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Sen. Levin: Cheney "Bore False Witness"

A key senator said Wednesday night that the CIA documents former Vice President Dick Cheney would like declassified -- in order to vindicate the Bush administration's use of interrogation techniques like waterboarding -- do not, in fact, prove the techniques were successful.

"Those classified documents say nothing about numbers of lives saved, nor do the documents connect acquisition of valuable intelligence to the use of the abusive techniques," Sen. Carl Levin (D-Mich.), chairman of the Senate Armed Services Committee, said at the Foreign Policy Association's annual dinner in Washington on Wednesday.

Furthermore, Levin said, his committee's 18-month investigation into the abuse of detainees in U.S. custody and the 200-page bipartisan report it produced "gives the lie to Mr. Cheney's claims."

Levin said Cheney has "bore false witness" in his claims that the acts that took place at Abu Ghraib were isolated events and that the techniques used at that prison had no link to the methods approved by the CIA.

"The seeds of Abu Ghraib's rotten fruit were sown by civilians at the highest levels of our government," Levin said.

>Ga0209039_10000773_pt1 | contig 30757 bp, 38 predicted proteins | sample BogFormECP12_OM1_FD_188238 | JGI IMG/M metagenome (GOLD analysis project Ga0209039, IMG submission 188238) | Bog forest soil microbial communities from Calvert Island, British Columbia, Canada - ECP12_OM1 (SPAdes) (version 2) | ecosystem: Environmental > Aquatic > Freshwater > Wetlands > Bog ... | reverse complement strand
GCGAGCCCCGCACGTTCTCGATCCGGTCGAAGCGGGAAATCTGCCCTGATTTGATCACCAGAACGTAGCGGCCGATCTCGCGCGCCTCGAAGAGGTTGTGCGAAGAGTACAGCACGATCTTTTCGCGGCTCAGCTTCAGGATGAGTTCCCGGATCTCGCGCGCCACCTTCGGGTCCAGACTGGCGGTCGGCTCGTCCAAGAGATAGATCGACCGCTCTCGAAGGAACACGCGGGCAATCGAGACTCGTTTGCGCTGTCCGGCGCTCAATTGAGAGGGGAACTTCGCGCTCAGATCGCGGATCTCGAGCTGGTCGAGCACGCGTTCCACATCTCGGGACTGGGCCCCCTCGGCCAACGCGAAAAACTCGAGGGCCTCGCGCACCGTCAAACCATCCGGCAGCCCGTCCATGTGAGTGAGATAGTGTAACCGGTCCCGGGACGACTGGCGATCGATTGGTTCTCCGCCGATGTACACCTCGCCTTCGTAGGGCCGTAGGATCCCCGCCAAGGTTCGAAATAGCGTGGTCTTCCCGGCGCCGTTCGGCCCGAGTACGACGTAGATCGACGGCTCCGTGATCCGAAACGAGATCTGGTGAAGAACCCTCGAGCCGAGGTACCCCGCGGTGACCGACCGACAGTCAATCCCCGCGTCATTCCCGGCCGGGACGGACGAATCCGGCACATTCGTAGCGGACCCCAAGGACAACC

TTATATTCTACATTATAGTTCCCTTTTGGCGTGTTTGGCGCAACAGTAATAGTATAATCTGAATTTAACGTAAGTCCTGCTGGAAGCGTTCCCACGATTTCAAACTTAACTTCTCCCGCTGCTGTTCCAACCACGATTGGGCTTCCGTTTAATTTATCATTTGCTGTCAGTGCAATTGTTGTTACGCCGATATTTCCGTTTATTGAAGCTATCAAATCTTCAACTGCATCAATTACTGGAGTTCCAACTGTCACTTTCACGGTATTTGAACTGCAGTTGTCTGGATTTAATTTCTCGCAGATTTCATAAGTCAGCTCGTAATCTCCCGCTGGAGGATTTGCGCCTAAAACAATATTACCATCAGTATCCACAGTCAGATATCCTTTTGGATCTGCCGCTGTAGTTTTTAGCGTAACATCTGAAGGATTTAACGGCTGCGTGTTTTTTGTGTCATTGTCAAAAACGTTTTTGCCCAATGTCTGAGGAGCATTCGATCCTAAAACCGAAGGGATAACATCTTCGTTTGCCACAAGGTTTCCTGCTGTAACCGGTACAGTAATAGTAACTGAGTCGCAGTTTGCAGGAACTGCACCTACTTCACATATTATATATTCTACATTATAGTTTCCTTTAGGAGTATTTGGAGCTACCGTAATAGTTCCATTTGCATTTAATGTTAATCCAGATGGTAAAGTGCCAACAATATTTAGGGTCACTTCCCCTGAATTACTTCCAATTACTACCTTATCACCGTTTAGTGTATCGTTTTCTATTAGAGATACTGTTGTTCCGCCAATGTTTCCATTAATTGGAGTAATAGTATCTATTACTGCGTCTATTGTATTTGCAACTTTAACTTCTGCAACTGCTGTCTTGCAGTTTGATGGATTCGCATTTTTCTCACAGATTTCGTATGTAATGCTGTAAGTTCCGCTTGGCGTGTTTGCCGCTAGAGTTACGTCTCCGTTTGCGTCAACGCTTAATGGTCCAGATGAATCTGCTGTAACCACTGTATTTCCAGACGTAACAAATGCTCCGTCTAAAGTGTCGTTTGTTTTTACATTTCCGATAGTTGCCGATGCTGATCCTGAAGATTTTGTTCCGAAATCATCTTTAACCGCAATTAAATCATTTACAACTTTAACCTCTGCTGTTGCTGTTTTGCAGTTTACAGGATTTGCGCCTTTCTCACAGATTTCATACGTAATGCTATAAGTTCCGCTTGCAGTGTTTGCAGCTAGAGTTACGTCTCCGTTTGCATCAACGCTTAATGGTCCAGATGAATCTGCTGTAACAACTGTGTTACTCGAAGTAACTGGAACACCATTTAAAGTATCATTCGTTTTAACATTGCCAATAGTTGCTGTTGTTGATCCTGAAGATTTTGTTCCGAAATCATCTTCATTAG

Cheney in a speech last week vigorously defended the Bush administration's enhanced interrogation methods, calling them"legal, essential, justified, and successful, and the right thing to do."

He also criticized the Obama administration for declassifying documents that showed the Bush administration's lawyers approved methods like waterboarding without declassifying other documents that allegedly prove the methods helped interrogators obtain useful information.

"For reasons the administration has yet to explain, they believe the public has a right to know the method of the questions, but not the content of the answers," Cheney said.

Levin on Wednesday countered, "I hope that the documents are declassified so that people can judge for themselves what is fact and what is fiction."

The CIA has said the documents must remain classified.

Former President Bush on Thursday also spoke out in defense of his administration's interrogation tactics, saying they were lawful and successfully helped interrogators obtain useful information.

"I can tell you that the information we got saved lives," he said.